Attacks aimed at SCADA networks are still much rarer than those targeting IT networks, but the number is slowly rising.
And, according to Radiflow CTO Yehonatan Kfir, there’s no time like the present to start using a consistent, evidence-based taxonomy to analyze them and learn from them.
“The current lack of a single taxonomy to analyze security incidents leads to difficulties in understanding the threat landscape in an unbiased way,” he opines.
Classifying and assessing OT attacks
In a recently published whitepaper, Kfir proposes a taxonomy that distinguishes between non-technical and technical properties. Each property has three “grades”.
The non-technical properties are:
- Targeted industry (Type of campaigns): IT campaign — Campaign that targets IT and OT networks — OT-specific campaign
- Desired impact: Non-SCADA specific — SCADA specific and impacts confidentiality — SCADA specific and impacts availability and integrity
- Actual impact: No impact on availability and integrity — Impact on availability and integrity of non-critical systems — Impact on availability and integrity of critical systems
- Physical process expertise: None — Case-specific knowledge — Industry-specific knowledge
- Dormant Duration (Attack duration): Weeks or more — Days — Hours.
The technical properties include:
- Type of malware: No malware / generic IT malware — Generic IT malware / malware with add-on module for SCADA (malware that can work both on IT and OT networks) — Malware clearly developed for the OT environment
- Industrial protocols expertise: Attackers did not demonstrate industrial protocol expertise — Attackers demonstrated understanding of open specification industrial protocols — Attackers demonstrated understanding of proprietary protocols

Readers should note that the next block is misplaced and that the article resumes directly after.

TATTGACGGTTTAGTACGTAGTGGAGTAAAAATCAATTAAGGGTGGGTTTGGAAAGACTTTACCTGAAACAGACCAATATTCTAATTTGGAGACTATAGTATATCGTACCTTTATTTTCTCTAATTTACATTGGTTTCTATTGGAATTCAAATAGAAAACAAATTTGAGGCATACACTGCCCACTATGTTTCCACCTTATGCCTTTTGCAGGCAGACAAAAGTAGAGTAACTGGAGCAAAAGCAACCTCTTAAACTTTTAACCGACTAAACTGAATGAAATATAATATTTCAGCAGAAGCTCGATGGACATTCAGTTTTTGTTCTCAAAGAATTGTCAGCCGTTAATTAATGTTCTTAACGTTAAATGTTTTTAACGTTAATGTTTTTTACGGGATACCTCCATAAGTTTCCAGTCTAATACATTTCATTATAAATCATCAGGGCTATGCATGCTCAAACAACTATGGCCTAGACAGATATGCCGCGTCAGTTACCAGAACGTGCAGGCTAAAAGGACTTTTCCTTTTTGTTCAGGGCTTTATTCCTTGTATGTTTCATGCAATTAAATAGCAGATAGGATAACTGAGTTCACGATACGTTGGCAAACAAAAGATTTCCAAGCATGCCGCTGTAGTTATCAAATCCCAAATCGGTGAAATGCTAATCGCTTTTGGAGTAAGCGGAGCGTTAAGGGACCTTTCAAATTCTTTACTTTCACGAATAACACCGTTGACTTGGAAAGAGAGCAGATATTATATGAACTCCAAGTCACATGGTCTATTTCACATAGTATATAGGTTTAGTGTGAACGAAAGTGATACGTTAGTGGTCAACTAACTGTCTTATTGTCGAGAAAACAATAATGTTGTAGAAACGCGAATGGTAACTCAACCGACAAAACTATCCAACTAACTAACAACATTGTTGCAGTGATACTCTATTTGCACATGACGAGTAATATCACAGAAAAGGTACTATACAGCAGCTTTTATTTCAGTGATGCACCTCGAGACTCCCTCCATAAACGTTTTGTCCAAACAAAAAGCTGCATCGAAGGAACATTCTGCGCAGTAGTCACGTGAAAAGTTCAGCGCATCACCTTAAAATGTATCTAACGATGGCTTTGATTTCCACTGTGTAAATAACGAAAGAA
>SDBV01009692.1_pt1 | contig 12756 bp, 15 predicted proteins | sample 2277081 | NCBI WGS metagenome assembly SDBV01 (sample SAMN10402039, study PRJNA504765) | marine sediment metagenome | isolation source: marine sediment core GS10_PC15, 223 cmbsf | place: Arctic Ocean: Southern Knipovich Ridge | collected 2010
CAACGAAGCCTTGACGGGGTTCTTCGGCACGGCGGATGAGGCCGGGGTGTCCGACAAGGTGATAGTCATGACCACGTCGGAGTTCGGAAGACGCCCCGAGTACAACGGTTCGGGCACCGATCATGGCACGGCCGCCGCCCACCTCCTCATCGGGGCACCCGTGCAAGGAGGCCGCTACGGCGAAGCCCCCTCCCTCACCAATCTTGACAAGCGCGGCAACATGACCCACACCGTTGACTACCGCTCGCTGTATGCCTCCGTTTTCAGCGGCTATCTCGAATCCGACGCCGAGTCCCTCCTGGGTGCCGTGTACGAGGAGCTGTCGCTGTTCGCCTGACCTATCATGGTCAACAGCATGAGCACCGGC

- Assets configuration changes: There were no attempts to change controller logic or firmware — Logic or the set points of controllers were changed — Firmware was changed
- Vulnerability type: Non-SCADA-specific vulnerabilities common in IT networks (e.g., in Windows, Linux) — Vulnerabilities in Windows-based applications and those related to the SCADA network (e.g., HMI) — Vulnerabilities related to controllers and other SCADA-specific devices.
- Vulnerabilities used: Known vulnerabilities with public exploit — Known vulnerabilities with no public exploit (which means the attacker had to develop it and knew how to do it) — Unknown, zero-day vulnerabilities.
Preparing for the future
Kfir believes that this new taxonomy and case analysis approach provides risk managers a coherent framework for analyzing the different types of attackers and allows them to plan their security defenses according to the attacker models that are relevant for their specific organizations.
The next step is a better methodology for determining the impact of disclosed vulnerabilities, based on the context of the organization’s OT network and business logic related to the relevant attacker models.
NIST and ICS-CERT use scoring standards for the risk assessment of disclosed vulnerabilities with a bias towards IT networks, he notes, and their framework is not always applicable to the context of industrial environments and the SCADA and ICS systems running on OT networks.